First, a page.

One in seven mothers suffers from postpartum depression, but for low-income women, the rate is more than twice as high.
Backed by a $3.6 million National Institutes of Health grant, a Michigan State University researcher is looking to reduce that discrepancy by determining the most effective way of expanding a preventative program that has already shown it can cut the postpartum depression rate among these women in half.
"One problem is that many new mothers underestimate what they'll need in caring for a new baby," said Jennifer Johnson, a C.S. Mott Endowed Professor of Public Health based in Flint. "Sometimes they think they should be able to do it alone, and that's hard."
The program, known as ROSE, or Reach Out, Stay Strong, Essentials for mothers of newborns, has been shown to be highly effective through clinical trials with low-income women, and now Johnson is taking it to the next step - scaling it up in the real world.
Johnson, a clinical psychologist in the College of Human Medicine, will lead the study along with Caron Zlotnick, a Brown University professor of psychiatry and human behavior, who developed the ROSE program.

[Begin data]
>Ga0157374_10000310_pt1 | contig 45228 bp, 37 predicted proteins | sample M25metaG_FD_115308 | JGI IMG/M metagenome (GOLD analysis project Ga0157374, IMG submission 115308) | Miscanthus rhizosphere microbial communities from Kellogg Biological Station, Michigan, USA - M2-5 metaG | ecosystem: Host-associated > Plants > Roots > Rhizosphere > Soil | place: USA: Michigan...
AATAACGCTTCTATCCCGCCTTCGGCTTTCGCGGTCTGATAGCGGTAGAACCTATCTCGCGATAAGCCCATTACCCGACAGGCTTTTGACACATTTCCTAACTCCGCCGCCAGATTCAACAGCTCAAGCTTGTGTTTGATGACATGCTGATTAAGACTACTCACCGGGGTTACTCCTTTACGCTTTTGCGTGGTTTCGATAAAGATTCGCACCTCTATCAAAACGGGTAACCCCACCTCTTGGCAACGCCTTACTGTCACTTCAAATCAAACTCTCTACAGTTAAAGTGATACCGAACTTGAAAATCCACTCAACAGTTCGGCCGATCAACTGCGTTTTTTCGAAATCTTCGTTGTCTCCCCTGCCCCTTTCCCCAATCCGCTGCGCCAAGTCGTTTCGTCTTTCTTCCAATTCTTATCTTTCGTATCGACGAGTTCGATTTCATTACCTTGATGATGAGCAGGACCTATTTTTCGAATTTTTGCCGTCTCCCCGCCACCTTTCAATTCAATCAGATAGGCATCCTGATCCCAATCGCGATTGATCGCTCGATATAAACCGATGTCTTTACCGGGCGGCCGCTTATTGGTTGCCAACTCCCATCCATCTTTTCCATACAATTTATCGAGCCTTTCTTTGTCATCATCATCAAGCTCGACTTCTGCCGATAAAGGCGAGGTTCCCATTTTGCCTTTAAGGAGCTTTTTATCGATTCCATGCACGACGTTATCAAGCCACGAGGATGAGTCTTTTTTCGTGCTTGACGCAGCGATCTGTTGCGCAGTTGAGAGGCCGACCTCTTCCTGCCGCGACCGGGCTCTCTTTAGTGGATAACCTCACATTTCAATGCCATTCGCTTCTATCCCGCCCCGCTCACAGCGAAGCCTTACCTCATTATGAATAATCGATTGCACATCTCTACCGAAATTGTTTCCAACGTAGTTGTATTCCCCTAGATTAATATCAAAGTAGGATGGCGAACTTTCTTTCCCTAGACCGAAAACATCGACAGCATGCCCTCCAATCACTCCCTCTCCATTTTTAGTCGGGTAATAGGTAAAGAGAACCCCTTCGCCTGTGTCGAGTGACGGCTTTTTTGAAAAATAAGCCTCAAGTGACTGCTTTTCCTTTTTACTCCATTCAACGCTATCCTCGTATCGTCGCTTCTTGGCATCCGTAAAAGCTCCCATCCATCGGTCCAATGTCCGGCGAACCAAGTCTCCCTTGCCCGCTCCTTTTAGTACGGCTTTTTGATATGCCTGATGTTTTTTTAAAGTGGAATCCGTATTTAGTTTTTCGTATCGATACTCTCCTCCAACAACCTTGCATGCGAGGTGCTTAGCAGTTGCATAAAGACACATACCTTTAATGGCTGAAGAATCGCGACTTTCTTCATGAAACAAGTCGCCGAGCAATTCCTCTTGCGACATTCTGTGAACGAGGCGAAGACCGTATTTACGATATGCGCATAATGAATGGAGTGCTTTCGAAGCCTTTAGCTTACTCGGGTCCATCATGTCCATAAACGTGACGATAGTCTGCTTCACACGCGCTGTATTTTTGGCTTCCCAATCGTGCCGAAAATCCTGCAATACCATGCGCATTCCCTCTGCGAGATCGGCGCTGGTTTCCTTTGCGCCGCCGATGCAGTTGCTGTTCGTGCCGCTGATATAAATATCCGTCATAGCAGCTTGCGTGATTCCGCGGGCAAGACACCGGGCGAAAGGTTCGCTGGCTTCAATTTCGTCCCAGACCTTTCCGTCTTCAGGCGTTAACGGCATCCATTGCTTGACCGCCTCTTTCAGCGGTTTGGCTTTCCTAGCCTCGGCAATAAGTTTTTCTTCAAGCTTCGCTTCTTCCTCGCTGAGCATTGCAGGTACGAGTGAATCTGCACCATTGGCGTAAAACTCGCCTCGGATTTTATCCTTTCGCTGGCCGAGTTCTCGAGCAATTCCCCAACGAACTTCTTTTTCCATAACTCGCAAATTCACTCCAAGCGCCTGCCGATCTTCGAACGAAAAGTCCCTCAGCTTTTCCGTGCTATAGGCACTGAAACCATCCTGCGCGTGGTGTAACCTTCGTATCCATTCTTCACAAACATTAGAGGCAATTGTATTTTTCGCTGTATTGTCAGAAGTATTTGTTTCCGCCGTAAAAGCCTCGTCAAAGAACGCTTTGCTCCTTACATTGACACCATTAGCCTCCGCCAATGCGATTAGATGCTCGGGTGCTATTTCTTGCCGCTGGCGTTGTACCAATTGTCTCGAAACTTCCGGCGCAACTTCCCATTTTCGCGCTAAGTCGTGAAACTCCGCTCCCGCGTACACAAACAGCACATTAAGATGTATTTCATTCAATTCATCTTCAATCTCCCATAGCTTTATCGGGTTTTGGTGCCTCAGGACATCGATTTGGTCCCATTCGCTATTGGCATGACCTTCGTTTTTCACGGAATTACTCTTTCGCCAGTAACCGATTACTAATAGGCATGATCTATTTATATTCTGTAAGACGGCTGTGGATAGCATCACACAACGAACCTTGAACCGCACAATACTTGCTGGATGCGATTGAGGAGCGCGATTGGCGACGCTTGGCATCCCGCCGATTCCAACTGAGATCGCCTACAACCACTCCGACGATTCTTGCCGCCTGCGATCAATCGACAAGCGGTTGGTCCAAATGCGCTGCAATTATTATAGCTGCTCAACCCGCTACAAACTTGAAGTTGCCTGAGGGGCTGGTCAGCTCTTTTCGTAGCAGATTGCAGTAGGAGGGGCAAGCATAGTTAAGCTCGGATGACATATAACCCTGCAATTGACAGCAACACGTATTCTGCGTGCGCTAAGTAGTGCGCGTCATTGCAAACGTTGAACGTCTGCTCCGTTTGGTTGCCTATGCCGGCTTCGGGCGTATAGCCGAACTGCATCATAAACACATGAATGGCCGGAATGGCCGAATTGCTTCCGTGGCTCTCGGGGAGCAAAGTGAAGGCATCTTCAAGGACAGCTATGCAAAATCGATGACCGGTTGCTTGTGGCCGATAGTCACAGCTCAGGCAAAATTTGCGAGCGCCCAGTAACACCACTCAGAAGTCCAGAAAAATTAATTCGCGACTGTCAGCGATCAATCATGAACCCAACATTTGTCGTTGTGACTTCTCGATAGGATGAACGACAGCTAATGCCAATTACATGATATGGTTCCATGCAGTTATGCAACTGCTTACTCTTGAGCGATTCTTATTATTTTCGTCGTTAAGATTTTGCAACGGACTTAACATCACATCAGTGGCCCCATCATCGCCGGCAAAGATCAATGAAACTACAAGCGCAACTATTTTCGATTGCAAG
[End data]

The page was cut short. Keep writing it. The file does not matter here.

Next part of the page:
Through four 90-minute sessions, the program teaches pregnant women to recognize the signs of depression and how to reduce stress by seeking social support, finding a network of friends and family members, and knowing where to go for help.
During the five-year study, Johnson and Zlotnick will assist 90 different clinics that serve at-risk populations across six states to help these facilities implement the program and train workers. Select clinics in Michigan, New York, Rhode Island, Pennsylvania, Massachusetts and Florida will receive initial training and planning during the first year and then will be monitored for two and a half years to see what is needed to help sustain the program. Those needing additional support beyond the initial timeframe will be randomly selected to receive quarterly, possibly monthly, coaching and feedback.
"In general, a one-time training session doesn't change clinician behavior," Johnson said, whose work has specialized in putting health research findings into practice.
Low-income women are more prone to postpartum depression because of the additional stress many face, Johnson said. ROSE is based on interpersonal psychotherapy, a method of treating depression that focuses on relationships with other people.
"The program relies on the idea that this is a big life transition," she said. "It's ok and even important to ask for help."
Postpartum depression can affect not only the mother, but can adversely impact the health and well-being of her child as well.
"It's unsatisfying to create a successful intervention if it's never used," she said. "That's why I love this project. At the end of this trial, we'll know a lot more about how to scale the program up in a cost-effective way."
Alla Sikorskii, an MSU professor of psychiatry and statistics, will also help Johnson and Zlotnick in their efforts analyzing data on the most effective way of implementing and then sustaining the program.
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